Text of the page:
The first piece of information you receive about something often heavily influences subsequent judgments, estimates, and opinions on it. Let’s say you want to buy a phone. The first phone you see in your search is of a certain price. Your brain now uses this information to judge phone prices — meaning the phones you see above that price you’ll see as bad deals and those below it as good deals. Marketers use this trick when they cross off an “old” higher price with a seemingly discounted price tag underneath. Your brain anchors on the “original” price and perceives the current price as a deal. The anchoring bias isn’t just to do with prices. Our first impressions of people often form the anchor of our overall impression of that person.

Now you’ll start seeing yellow everywhere. Photo by Teddy Tavan from Pexels.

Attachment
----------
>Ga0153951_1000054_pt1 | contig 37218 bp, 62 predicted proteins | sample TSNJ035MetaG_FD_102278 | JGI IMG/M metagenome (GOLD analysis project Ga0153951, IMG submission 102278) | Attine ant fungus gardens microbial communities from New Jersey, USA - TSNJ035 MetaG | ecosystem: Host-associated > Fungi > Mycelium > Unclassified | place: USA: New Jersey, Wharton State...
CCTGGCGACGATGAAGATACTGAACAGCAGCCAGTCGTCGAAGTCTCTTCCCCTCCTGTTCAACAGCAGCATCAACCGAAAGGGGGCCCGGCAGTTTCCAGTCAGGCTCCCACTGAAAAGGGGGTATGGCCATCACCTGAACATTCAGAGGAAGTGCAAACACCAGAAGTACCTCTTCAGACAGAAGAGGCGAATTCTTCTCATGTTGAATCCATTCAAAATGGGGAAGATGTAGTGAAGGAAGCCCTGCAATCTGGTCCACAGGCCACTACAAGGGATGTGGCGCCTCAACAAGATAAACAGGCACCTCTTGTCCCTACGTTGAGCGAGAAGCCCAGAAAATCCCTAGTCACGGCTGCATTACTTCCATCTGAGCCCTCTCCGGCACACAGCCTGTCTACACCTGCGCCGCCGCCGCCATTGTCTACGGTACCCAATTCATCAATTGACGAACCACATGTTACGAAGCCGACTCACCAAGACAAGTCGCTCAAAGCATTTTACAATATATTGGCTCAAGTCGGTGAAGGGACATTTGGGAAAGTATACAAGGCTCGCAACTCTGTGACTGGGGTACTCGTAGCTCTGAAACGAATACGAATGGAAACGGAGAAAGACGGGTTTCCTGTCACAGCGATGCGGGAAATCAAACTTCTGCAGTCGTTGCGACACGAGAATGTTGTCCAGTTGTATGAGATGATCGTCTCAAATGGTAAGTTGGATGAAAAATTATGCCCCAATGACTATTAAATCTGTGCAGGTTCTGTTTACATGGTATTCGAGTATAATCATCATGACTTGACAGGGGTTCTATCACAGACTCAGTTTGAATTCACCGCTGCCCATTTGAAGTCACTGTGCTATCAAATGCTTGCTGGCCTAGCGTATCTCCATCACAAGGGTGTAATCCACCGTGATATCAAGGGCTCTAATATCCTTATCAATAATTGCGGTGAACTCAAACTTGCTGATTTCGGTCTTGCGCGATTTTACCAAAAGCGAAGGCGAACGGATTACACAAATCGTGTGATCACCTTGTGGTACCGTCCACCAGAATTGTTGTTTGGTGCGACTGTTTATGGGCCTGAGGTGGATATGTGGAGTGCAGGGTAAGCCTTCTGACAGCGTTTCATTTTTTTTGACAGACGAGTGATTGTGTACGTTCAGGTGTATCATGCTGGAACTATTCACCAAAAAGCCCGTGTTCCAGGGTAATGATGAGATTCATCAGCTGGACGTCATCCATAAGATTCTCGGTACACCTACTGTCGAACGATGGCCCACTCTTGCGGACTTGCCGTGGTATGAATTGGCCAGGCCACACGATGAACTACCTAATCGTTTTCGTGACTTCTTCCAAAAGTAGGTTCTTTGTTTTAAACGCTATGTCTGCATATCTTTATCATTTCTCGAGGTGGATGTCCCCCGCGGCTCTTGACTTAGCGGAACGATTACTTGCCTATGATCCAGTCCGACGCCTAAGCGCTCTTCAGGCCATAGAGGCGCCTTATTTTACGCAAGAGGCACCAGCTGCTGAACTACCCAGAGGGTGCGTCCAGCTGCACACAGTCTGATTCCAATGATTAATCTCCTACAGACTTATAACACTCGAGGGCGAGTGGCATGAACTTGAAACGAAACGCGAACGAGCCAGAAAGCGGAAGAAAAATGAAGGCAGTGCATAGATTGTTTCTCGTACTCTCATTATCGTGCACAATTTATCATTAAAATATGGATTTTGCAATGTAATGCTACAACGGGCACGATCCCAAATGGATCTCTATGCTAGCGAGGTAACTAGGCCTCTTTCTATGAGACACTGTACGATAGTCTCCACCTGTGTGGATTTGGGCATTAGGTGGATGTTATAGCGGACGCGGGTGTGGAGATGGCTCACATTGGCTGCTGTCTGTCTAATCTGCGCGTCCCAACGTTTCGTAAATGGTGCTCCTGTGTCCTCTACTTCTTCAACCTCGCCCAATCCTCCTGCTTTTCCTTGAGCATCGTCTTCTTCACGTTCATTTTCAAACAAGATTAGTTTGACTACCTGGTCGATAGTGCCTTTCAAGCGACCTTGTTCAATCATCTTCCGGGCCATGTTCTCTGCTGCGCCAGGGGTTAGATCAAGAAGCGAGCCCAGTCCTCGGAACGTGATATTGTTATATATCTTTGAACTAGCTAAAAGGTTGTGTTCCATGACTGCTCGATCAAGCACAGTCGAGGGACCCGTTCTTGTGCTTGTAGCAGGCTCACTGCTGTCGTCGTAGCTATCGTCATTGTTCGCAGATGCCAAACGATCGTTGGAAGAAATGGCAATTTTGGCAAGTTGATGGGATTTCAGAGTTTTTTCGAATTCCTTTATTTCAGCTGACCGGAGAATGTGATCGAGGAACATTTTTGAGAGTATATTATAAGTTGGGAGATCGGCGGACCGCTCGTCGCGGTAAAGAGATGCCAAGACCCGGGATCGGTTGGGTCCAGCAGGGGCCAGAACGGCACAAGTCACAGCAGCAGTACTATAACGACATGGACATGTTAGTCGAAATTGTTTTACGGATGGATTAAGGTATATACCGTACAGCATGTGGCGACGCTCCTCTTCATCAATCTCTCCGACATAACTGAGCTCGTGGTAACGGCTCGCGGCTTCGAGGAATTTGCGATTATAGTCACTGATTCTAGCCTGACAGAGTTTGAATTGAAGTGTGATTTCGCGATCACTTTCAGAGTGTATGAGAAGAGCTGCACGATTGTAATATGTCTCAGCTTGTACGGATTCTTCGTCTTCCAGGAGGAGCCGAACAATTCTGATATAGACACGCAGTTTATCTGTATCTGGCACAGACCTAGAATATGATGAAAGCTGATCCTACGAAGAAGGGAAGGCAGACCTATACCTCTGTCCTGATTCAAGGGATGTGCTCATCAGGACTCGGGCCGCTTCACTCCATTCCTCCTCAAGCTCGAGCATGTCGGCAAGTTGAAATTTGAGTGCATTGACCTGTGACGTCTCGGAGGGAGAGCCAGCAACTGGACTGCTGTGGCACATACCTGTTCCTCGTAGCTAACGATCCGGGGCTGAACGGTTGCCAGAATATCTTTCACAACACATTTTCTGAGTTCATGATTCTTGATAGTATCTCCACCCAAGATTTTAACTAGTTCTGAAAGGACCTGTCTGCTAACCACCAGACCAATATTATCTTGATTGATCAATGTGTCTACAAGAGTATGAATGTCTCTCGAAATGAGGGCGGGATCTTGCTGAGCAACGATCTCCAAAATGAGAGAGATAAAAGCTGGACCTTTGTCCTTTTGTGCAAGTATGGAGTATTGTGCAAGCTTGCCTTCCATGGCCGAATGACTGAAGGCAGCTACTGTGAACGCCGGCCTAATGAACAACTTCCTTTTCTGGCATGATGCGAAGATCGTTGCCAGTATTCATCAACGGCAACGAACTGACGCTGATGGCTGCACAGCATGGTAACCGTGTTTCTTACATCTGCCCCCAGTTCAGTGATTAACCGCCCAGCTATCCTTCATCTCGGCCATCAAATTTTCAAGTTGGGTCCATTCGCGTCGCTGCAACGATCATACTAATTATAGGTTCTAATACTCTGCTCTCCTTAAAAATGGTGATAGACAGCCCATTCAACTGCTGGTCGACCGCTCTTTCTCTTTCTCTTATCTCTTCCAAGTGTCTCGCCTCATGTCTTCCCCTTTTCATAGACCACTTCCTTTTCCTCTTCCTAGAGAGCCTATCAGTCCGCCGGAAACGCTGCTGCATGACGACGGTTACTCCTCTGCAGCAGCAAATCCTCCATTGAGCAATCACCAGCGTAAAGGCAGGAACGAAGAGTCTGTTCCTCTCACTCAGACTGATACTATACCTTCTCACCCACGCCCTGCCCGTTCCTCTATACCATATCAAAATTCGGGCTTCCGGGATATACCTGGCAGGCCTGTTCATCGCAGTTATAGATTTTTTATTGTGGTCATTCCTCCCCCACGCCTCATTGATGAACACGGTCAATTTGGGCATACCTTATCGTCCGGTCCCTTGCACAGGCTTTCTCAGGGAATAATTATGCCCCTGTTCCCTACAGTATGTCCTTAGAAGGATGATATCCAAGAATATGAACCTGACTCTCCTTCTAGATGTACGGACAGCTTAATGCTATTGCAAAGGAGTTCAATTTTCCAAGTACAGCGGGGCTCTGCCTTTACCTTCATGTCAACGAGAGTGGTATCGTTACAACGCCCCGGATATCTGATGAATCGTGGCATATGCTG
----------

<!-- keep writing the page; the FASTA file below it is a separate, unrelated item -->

You can use the anchoring bias to your advantage. In a negotiation, for example, the first number that’s voiced often serves as the anchor for the rest of the negotiation. Say you’re trying to sell your car. Set the price, think of a slightly higher number, and be the one who voices it first to the customer. The rest of the negotiation will be based on that number.

Read more here.

3. The Baader-Meinhof Phenomenon

You know how after the first time you hear of something, you start noticing it a heck of a lot more? Let’s say you learn a new word or concept. (Valhalla). You start hearing it a lot more frequently. The same thing happens when you first hear a song. Soon, you start hearing it everywhere. This is called the frequency bias. This also happens when you’re looking for something — say, you are in the market for a not-so-common car, like a weird Nissan Juke — you start seeing Jukes everywhere.

The way this frequency bias got its more badass name, the Baader-Meinhof Phenomenon, was from a newspaper article in the 1960s. A reader wrote in to note that once he had read about the West German terrorist group, Baader-Meinhof, that name started popping up everywhere for him. He saw it in the paper, heard it on the radio, on TV — everywhere.

4. Survivorship Bias: